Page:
New York State Court of Claims

New York State Court of Claims
SMITH v. THE STATE OF NEW YORK, # 2018-015-177, Claim No. 127314, Motion No. M-92599, Cross-Motion No. CM-92688

Synopsis

Claimant's motion for partial summary judgment was denied and defendant's cross motion dismissing the amended claim was granted as it was filed without leave of court. To the extent defendant also sought dismissal of the original claim on the grounds it failed to meet the pleading requirements of Court of Claims Act 11 (b), the motion was denied as it alleged all of the required particulars with respect to a bailment cause of action.

Case information

UID: 2018-015-177
Claimant(s): LAUREN A. SMITH
Claimant short name: SMITH
Footnote (claimant name) :
Defendant(s): THE STATE OF NEW YORK
Footnote (defendant name) :
Third-party claimant(s):
Third-party defendant(s):
Claim number(s): 127314
Motion number(s): M-92599
Cross-motion number(s): CM-92688
Judge: FRANCIS T. COLLINS
Claimant's attorney: Lauren Smith, Pro Se
Defendant's attorney: Honorable Barbara D. Underwood, Attorney General
By: Christina Calabrese, Esq., Assistant Attorney General
Third-party defendant's attorney:
Signature date: December 11, 2018
City: Saratoga Springs
Comments:
Official citation:
Appellate results:
See also (multicaptioned case)

Decision

Claimant, proceeding pro se, moves for partial summary judgment on the issue of liability pursuant to CPLR 3212. The defendant cross-moves for summary judgment dismissing the claim on the grounds the amended claim was filed without leave of court, and the original claim fails to comply with the pleading requirements of Court of Claims Act 11 (b).

In his claim, filed January 5, 2016, claimant alleges that on July 6, 2015 he was assaulted by correction officers while on his way to the recreation yard at Great Meadow Correctional Facility. Thereafter, claimant was taken to the prison clinic where he was again allegedly assaulted by correction officers. The claim asserts he later discovered that certain items of his personal property were missing when he was escorted from the Special Housing Unit (SHU) to the property room to inventory his property on July 10, 2015. The claim further alleges the claimant discovered that the clothes he had been wearing on the date of the July 6th incident were missing when he inventoried his property at Upstate Correctional Facility on August 1, 2015. Claimant indicates on the second page of his original claim that "[t]his is a claim . . . to recover damages for injury to or loss of personal property and served and filed within 120 days of the exhaustion of claimant's administrative remedies" (defendant's Exhibit B, p. 2). Although the claim itself does not allege the total sum claimed as damages, attached to the claim are the Inmate Claim forms used to pursue his administrative remedy in the amounts of $517.31 for the loss of the property discovered missing on July 10, 2015, and $81.79 for the loss of the property which he discovered missing on August 1, 2015.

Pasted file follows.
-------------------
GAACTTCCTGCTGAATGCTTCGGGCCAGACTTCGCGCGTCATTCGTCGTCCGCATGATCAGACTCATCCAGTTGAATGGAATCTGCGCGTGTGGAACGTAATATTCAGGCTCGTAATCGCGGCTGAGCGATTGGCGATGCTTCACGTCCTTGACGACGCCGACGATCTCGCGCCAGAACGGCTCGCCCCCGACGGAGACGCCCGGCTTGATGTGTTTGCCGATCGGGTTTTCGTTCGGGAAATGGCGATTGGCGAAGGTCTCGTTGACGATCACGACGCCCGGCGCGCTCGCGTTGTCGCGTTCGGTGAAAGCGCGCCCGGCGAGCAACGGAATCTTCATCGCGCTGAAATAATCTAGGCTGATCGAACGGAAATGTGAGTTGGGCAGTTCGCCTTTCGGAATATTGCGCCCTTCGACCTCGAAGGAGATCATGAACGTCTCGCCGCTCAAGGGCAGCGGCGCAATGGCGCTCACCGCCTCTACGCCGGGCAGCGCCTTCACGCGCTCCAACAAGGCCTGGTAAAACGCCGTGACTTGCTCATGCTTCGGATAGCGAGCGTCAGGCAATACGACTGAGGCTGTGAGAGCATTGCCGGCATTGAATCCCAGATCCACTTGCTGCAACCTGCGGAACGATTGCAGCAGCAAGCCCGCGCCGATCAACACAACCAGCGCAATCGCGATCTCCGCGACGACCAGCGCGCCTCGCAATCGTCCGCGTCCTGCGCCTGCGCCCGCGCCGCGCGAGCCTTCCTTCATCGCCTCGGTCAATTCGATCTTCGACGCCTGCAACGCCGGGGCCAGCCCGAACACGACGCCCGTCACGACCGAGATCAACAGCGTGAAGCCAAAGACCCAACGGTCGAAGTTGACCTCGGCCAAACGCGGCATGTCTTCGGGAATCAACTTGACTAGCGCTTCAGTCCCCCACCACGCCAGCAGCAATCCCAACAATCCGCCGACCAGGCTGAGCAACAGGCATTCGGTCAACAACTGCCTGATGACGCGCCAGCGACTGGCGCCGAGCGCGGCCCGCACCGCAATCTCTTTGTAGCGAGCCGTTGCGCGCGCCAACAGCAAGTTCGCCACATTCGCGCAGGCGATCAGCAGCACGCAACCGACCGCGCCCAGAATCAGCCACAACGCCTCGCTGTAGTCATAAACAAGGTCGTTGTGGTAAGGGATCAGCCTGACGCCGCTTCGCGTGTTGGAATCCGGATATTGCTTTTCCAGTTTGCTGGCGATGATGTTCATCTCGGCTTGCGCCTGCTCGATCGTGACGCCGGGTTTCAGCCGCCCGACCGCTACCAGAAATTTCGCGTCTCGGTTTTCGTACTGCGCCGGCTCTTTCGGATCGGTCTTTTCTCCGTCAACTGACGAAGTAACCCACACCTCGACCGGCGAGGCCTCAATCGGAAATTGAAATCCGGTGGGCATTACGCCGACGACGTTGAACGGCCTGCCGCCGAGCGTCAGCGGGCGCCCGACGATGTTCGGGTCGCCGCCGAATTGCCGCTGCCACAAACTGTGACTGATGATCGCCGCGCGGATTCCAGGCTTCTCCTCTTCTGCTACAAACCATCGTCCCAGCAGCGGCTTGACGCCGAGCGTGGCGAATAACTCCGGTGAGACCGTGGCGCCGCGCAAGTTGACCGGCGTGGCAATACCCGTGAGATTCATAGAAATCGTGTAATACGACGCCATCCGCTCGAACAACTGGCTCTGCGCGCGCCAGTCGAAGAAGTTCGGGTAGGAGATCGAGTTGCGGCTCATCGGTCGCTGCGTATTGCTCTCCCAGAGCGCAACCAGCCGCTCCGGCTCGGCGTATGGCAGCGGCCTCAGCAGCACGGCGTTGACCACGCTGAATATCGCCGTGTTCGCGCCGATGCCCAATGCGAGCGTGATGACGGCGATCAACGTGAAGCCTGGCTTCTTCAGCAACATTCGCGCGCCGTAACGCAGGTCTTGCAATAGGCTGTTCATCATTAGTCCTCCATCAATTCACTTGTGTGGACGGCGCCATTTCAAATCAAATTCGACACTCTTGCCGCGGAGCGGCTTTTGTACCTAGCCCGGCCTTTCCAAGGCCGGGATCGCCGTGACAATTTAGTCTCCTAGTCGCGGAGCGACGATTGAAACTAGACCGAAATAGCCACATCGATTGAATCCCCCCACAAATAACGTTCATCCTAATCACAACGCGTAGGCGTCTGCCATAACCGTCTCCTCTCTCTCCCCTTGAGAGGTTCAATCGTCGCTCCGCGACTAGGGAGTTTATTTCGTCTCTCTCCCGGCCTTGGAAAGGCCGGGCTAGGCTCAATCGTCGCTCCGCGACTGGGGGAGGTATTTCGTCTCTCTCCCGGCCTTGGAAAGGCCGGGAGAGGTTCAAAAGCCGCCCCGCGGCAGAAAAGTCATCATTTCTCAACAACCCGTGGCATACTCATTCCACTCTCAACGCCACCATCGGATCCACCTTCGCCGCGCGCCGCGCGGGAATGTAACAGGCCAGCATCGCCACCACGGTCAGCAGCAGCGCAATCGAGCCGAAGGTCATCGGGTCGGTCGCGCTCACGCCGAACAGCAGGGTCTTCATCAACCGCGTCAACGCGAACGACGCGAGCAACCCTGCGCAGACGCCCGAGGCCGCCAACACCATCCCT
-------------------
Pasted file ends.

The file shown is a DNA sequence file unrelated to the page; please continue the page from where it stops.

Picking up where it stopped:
On or about January 22, 2016, defendant served an answer to the claim in which a myriad of defenses were raised, including that the claim fails to meet the pleading requirements of Court of Claims Act 11 (b).

On May 23, 2016 claimant filed an amended claim, which was served by certified mail, return receipt requested, on May 26, 2016. The amended claim sets forth causes of action for assault and battery and wrongful confinement, as well as a cause of action for bailment arising from the loss of claimant's personal property. Defendant served an answer to the amended claim raising as defenses, inter alia, the claimant's failure to obtain leave of court to file and serve the amended claim, and that the original claim fails to meet the pleading requirements of Court of Claims Act 11 (b) (defendant's Exhibit E, 13-17, 28).

Claimant now moves for partial summary judgment on the issue of the defendant's liability for the loss of his personal property. Defendant opposes the motion and cross-moves for dismissal, arguing that the amended claim, which was served without leave of Court, must be dismissed, and the original claim fails to meet all of the pleading requirements of Court of Claims Act 11 (b). Inasmuch as the cross motion is jurisdictional in nature, it will be addressed first.